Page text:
Geography Quiz / Geography Key Word Revision: Contrasting Coasts

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Can you guess the Geography key terms (Contrasting Coasts) based on their definitions?

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DefinitionKey Term
The 'dip' of a wave.
Outcrop of land and sea made from hard rock.
Rocks are hurled against the cliff; they scour away like sandpaper.
Process of sediment moving along the coastline.
An approach that allows natural processes to take their course without any intervention.
Less resistant rock which is easily eroded or weathered, such as limestone.
Sheltered area of coastline made from soft rock.
The movement of a wave retreating back to the sea, away from the beach.
Large cracks in rocks previously caused by tectonic movements.
The reorganisation of coastal defences that is often part of managed retreat.
The distance a wave travels before hitting the coastline.
An approach to environmental management that threats the whole area as an interrelated system.
Breaking down of rock and sediment.
Wave which has a larger backwash than swash.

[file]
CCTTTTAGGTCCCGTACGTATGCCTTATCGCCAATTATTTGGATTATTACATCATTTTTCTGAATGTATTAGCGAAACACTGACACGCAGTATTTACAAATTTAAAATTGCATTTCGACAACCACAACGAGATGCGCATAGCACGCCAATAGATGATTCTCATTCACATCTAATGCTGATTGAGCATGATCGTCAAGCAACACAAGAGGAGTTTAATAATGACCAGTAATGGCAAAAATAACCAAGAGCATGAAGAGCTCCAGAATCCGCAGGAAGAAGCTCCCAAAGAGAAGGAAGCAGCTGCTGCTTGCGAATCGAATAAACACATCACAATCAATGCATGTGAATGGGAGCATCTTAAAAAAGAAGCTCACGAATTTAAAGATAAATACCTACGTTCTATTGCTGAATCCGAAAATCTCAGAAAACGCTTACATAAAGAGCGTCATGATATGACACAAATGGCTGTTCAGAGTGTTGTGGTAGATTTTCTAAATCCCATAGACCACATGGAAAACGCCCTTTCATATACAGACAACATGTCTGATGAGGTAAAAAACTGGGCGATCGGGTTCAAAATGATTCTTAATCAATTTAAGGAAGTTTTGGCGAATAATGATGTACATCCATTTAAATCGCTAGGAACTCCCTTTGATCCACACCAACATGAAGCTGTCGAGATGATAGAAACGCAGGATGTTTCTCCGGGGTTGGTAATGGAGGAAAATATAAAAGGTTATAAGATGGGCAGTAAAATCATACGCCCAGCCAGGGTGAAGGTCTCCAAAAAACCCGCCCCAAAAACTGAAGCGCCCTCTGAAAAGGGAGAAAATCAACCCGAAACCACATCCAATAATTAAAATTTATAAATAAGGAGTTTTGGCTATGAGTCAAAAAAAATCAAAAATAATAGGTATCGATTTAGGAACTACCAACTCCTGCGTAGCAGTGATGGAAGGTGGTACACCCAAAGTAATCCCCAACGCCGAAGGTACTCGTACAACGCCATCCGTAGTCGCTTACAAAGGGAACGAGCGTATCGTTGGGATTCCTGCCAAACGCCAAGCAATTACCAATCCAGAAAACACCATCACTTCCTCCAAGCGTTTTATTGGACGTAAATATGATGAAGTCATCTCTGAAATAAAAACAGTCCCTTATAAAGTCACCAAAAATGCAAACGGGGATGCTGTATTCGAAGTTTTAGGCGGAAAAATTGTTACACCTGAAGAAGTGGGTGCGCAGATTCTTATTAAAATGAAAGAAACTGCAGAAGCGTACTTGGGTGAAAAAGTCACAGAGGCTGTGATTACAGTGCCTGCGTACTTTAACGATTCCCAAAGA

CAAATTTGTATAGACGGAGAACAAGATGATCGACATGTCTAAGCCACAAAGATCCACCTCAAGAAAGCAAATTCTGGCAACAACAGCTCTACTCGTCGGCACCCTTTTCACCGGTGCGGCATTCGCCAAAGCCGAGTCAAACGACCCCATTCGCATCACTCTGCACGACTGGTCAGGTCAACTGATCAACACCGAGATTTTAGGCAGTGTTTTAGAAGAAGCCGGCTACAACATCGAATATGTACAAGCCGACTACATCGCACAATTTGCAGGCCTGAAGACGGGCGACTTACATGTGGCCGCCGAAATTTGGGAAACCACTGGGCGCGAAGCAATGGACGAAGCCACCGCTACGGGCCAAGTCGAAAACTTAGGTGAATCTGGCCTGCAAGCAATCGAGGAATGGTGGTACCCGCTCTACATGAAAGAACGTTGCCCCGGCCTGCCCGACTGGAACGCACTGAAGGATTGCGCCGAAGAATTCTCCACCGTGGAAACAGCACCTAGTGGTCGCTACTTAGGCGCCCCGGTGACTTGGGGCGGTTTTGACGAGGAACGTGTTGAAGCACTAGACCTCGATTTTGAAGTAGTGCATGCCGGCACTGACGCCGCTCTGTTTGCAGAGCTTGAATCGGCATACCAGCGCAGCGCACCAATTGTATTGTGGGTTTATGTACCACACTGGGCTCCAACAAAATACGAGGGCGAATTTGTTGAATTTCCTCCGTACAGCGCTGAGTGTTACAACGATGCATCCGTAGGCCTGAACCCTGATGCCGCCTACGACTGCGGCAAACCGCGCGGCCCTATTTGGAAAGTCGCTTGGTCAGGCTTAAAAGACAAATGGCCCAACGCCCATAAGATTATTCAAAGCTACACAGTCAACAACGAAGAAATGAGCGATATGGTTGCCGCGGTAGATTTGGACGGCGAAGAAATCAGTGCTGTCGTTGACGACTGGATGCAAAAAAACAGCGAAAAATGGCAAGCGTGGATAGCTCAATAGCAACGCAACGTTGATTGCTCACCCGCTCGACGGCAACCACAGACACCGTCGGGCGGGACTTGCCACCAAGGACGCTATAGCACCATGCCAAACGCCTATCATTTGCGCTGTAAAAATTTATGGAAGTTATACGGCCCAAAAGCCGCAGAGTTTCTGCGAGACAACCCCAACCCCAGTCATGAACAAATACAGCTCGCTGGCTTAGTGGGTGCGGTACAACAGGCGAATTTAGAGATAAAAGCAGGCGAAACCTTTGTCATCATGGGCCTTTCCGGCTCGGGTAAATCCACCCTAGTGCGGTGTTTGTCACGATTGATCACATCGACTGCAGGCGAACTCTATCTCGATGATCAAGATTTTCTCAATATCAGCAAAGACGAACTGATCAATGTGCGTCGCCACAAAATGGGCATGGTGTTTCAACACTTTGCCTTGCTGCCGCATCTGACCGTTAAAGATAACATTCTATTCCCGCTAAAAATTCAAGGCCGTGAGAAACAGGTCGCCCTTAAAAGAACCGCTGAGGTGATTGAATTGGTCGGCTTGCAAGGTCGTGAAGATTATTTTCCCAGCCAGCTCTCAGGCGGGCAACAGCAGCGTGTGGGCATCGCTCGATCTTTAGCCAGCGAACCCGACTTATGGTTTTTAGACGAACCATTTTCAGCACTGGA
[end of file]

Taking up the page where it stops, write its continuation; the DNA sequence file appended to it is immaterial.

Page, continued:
The weathering of rock and the impacts of wind and rain.
A sustainable method of coastal management, managing the whole coastal area from the shoreline to several kilometres inland as one area.
The way in which the rocks are arranged, both vertically and horizontally.
The power of water/waves forced into cracks and forcing rocks apart.
DefinitionKey Term
When areas of land are flooded by the sea.
Placing sand and sediment in a certain place by a wave, erosion, transportation or humans.
A heavily managed area of a coastline, such as a sea wall or groyne.
Sand and sediment which is attached to the coastline but sticks out at sea.
A stack that has collapsed, leaving a small area of rock above sea-level.
The process and plans applied to coastal areas by local authorities and agencies.
A detached column of rock located just offshore.
The process of weather breaking down rock.
Wave which has a larger swash than backwash.
The movement of a wave onto the beach.
Two rocks crash into each other and break down into smaller pieces.
Layers of hard and soft rock which run vertically against the coastline, forming headlines and bays.
The highest part of a wave.
Layers of hard and soft rock which lay parallel against the coastline.
More resistant rock which is harder to erode or weather, such as granite.
Chemical weathering where seawater (acidic) slowly dissolved rock like chalk (alkaline).
The down slope movement, by gravity, of soil and/or rock by the process of slumping, falling, sliding and flowing.

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